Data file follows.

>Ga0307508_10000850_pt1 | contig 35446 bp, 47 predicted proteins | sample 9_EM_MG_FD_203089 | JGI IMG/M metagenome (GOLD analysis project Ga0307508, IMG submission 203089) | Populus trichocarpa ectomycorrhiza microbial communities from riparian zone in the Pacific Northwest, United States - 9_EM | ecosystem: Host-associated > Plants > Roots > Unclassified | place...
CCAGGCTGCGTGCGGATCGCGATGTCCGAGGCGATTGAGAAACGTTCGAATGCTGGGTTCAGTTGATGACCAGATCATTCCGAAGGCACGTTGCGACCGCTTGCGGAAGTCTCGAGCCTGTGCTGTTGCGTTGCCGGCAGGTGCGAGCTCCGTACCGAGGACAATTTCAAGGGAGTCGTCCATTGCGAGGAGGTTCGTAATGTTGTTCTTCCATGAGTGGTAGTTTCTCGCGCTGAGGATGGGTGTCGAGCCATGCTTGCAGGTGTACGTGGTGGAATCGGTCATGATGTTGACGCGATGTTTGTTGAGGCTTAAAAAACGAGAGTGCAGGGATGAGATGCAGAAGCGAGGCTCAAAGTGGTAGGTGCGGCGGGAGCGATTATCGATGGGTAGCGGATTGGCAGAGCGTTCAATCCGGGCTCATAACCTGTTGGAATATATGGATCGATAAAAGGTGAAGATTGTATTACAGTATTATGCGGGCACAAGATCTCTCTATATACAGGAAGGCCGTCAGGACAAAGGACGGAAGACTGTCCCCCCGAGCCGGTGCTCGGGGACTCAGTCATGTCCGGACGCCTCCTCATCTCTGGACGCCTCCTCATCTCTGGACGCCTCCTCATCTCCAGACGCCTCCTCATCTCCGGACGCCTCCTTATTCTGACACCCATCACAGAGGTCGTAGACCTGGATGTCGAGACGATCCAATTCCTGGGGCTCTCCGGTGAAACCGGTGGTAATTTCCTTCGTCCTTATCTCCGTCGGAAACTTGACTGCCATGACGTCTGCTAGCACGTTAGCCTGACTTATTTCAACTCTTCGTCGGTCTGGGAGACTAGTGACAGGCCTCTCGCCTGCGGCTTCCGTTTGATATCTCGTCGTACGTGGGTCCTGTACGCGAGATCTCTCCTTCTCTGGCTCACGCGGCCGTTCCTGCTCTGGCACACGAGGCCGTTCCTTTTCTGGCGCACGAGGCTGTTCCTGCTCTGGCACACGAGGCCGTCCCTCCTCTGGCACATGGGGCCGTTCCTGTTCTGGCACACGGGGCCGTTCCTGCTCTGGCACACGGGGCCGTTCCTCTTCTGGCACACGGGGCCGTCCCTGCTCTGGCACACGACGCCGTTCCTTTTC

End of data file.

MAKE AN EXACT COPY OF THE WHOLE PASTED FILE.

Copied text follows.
>Ga0307508_10000850_pt1 | contig 35446 bp, 47 predicted proteins | sample 9_EM_MG_FD_203089 | JGI IMG/M metagenome (GOLD analysis project Ga0307508, IMG submission 203089) | Populus trichocarpa ectomycorrhiza microbial communities from riparian zone in the Pacific Northwest, United States - 9_EM | ecosystem: Host-associated > Plants > Roots > Unclassified | place...
CCAGGCTGCGTGCGGATCGCGATGTCCGAGGCGATTGAGAAACGTTCGAATGCTGGGTTCAGTTGATGACCAGATCATTCCGAAGGCACGTTGCGACCGCTTGCGGAAGTCTCGAGCCTGTGCTGTTGCGTTGCCGGCAGGTGCGAGCTCCGTACCGAGGACAATTTCAAGGGAGTCGTCCATTGCGAGGAGGTTCGTAATGTTGTTCTTCCATGAGTGGTAGTTTCTCGCGCTGAGGATGGGTGTCGAGCCATGCTTGCAGGTGTACGTGGTGGAATCGGTCATGATGTTGACGCGATGTTTGTTGAGGCTTAAAAAACGAGAGTGCAGGGATGAGATGCAGAAGCGAGGCTCAAAGTGGTAGGTGCGGCGGGAGCGATTATCGATGGGTAGCGGATTGGCAGAGCGTTCAATCCGGGCTCATAACCTGTTGGAATATATGGATCGATAAAAGGTGAAGATTGTATTACAGTATTATGCGGGCACAAGATCTCTCTATATACAGGAAGGCCGTCAGGACAAAGGACGGAAGACTGTCCCCCCGAGCCGGTGCTCGGGGACTCAGTCATGTCCGGACGCCTCCTCATCTCTGGACGCCTCCTCATCTCTGGACGCCTCCTCATCTCCAGACGCCTCCTCATCTCCGGACGCCTCCTTATTCTGACACCCATCACAGAGGTCGTAGACCTGGATGTCGAGACGATCCAATTCCTGGGGCTCTCCGGTGAAACCGGTGGTAATTTCCTTCGTCCTTATCTCCGTCGGAAACTTGACTGCCATGACGTCTGCTAGCACGTTAGCCTGACTTATTTCAACTCTTCGTCGGTCTGGGAGACTAGTGACAGGCCTCTCGCCTGCGGCTTCCGTTTGATATCTCGTCGTACGTGGGTCCTGTACGCGAGATCTCTCCTTCTCTGGCTCACGCGGCCGTTCCTGCTCTGGCACACGAGGCCGTTCCTTTTCTGGCGCACGAGGCTGTTCCTGCTCTGGCACACGAGGCCGTCCCTCCTCTGGCACATGGGGCCGTTCCTGTTCTGGCACACGGGGCCGTTCCTGCTCTGGCACACGGGGCCGTTCCTCTTCTGGCACACGGGGCCGTCCCTGCTCTGGCACACGACGCCGTTCCTTTTC